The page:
Team-roping skills can bring in the big trucks
A good roper may have a trophy or two sitting on the mantel.
Bob Vestal has one sitting in the garage.
Vestal recently won a new Dodge pickup truck for his first-place win in a mid-March Lazy E team-roping competition in Guthrie, Okla.
This may have been the third time the Tonganoxie man competed in the Lazy E team roping event. But it's the first time he's won.
Vestal paid $700 to enter the competition, which allowed him to participate with 15 partners assigned to him by computer.
This was a large competition, with more than 3,200 teams participating, he said.
Winners are judged by how quickly they can rope two calves. In one of the events, Vestal and his partner, 14-year-old Joe Henry McUbrey, completed their task in a short 15 seconds.
Both Vestal and McUbrey were declared first-place winners.
This meant that they each won a pickup truck, as well as $2,000 cash.
"We don't often get to go somewhere where the stakes are that big," Vestal said.
It was a shoe-in, so to speak, for Vestal, who says he spends much of his workdays upside down. Or in other words, he shoes horses.
Since he was a young teen growing up on the edge of Kansas City, Kan., Vestal has been involved with horses.
His first horse, he recalled, was anything but the kind of horse he's used to now.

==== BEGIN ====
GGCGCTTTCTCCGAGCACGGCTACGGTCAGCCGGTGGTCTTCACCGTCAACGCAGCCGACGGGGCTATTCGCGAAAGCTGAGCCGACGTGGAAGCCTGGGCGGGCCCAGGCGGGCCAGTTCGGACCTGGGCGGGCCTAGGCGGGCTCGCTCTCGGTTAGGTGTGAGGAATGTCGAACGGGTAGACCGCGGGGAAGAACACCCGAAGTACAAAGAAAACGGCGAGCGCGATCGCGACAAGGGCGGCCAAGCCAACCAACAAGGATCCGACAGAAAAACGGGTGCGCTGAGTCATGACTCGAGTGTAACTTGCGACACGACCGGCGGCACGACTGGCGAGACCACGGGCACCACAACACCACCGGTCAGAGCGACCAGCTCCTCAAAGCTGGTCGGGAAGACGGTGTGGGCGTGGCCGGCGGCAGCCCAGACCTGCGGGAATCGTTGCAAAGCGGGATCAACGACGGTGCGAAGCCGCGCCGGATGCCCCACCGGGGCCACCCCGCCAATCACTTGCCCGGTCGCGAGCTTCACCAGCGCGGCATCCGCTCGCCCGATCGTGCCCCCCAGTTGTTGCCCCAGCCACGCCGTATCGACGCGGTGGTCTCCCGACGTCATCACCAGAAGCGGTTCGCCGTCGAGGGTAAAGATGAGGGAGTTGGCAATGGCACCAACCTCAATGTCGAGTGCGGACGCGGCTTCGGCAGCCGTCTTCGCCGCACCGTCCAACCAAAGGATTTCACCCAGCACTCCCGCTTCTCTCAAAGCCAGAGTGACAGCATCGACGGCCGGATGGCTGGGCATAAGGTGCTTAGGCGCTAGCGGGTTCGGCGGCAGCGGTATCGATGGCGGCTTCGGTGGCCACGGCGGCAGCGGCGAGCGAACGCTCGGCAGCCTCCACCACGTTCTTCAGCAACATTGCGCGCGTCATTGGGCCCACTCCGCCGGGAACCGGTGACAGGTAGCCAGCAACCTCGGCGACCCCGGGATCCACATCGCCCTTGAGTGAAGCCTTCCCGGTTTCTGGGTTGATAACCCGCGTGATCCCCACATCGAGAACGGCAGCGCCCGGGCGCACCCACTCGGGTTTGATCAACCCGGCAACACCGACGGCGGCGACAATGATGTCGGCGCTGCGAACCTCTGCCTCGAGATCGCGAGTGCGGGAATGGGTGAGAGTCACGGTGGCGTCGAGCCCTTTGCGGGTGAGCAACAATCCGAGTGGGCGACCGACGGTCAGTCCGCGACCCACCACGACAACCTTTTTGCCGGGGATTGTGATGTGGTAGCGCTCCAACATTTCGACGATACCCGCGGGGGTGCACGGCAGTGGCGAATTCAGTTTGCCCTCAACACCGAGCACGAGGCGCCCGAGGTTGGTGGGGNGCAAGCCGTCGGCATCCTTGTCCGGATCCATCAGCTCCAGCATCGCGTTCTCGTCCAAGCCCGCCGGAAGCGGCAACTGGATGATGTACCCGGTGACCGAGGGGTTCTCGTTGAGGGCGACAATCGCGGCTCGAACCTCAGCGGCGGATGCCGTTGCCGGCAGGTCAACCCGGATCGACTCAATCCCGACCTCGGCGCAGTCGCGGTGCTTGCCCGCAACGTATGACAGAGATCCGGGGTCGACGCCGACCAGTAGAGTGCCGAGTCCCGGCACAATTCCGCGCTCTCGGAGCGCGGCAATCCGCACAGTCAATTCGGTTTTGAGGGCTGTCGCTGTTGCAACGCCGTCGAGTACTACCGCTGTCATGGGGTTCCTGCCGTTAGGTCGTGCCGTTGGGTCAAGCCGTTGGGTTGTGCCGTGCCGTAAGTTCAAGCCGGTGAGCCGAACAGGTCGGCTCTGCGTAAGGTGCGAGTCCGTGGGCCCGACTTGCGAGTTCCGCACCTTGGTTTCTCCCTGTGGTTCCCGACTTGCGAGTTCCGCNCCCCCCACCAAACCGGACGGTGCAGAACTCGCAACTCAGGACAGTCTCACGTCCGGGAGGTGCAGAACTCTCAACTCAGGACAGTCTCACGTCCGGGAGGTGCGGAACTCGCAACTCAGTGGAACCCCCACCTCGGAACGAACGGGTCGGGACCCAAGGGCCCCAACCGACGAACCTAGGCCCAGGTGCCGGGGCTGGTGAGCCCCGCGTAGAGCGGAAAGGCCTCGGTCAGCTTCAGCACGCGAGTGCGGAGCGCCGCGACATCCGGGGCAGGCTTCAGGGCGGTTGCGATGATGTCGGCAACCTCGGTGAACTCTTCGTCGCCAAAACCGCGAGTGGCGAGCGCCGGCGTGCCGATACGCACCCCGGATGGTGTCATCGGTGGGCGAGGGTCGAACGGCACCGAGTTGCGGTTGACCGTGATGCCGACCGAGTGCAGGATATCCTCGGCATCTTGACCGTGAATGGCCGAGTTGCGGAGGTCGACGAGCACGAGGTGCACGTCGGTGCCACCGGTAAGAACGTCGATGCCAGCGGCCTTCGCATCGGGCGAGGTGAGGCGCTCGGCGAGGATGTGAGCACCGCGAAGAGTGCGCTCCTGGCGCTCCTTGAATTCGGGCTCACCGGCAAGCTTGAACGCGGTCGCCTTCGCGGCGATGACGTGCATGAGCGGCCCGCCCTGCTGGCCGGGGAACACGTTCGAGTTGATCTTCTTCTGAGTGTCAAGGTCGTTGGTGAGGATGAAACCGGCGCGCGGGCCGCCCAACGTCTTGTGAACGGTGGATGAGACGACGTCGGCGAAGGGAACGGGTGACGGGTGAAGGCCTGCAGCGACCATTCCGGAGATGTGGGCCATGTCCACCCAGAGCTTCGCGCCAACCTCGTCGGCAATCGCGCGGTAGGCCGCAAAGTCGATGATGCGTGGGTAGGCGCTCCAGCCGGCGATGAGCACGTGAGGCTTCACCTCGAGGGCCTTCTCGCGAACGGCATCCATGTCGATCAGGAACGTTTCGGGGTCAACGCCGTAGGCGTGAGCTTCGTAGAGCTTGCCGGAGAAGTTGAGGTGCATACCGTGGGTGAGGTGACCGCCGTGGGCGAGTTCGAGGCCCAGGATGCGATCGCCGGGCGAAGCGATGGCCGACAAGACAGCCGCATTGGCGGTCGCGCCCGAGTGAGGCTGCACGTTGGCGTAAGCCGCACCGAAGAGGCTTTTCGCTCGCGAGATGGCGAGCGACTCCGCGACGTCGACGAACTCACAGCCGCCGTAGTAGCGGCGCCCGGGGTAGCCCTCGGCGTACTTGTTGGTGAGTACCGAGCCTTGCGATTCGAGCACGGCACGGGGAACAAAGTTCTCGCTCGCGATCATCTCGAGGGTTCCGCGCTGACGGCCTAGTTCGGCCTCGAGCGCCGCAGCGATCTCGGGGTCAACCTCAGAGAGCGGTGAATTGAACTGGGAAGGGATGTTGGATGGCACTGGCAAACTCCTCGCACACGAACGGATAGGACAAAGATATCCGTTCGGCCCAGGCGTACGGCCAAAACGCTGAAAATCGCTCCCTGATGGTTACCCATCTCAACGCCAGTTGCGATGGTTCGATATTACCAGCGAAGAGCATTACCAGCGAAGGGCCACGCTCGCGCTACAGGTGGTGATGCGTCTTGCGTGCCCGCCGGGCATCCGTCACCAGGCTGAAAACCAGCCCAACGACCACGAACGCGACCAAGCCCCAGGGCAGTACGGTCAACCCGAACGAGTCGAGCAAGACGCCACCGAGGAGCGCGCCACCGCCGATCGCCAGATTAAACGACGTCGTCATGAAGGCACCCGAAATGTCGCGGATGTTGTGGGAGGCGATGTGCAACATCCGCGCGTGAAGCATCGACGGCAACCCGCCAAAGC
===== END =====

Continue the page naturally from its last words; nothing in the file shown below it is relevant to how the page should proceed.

"It was a broke-down saddlebred," he said. "I just rode just like everybody else."
But somewhere along the line, horses became his profession as well as his passion.
Today he rides Scatman, an 18-year-old quarter horse Vestal has owned for 16 years and began using for roping after he retired the horse from racing.
The horse's temperament helps, Vestal said.
"He has an attitude and he gives me 100 percent every time with his attitude," said the 53-year-old Vestal.
But that attitude comes with a catch.
"He's mean," Vestal said. "He just tries to bite other people. If you ask somebody about him, they'll say they hate him."
Vestal, who shoes horses from Missouri to Oklahoma to Nebraska, and of course, Kansas, said he's self-taught.
"I taught myself to train racehorses, taught myself to shoe and taught myself to rope," he said.
For 20 years, Vestal trained racehorses quarter horses and thoroughbreds for the Woodlands racetrack in Kansas City, Kan., and in Oklahoma and Iowa.
And during the last seven years, he's been practicing the art of team roping, most recently working out at the Baker Arena near Tonganoxie and at the arena of Chris and Cindy Kerny, Edgerton.
Jodee Baker said Vestal has worked his horses at their arena since they opened it.
He's a good roper, she said. "He's just got a little more skills than some of the other ones."
Lately Vestal's wife, Pat, has been learning to rope.
"It's our goal that we can team rope together," Vestal said. "We haven't done that yet, but that's what we want to do."
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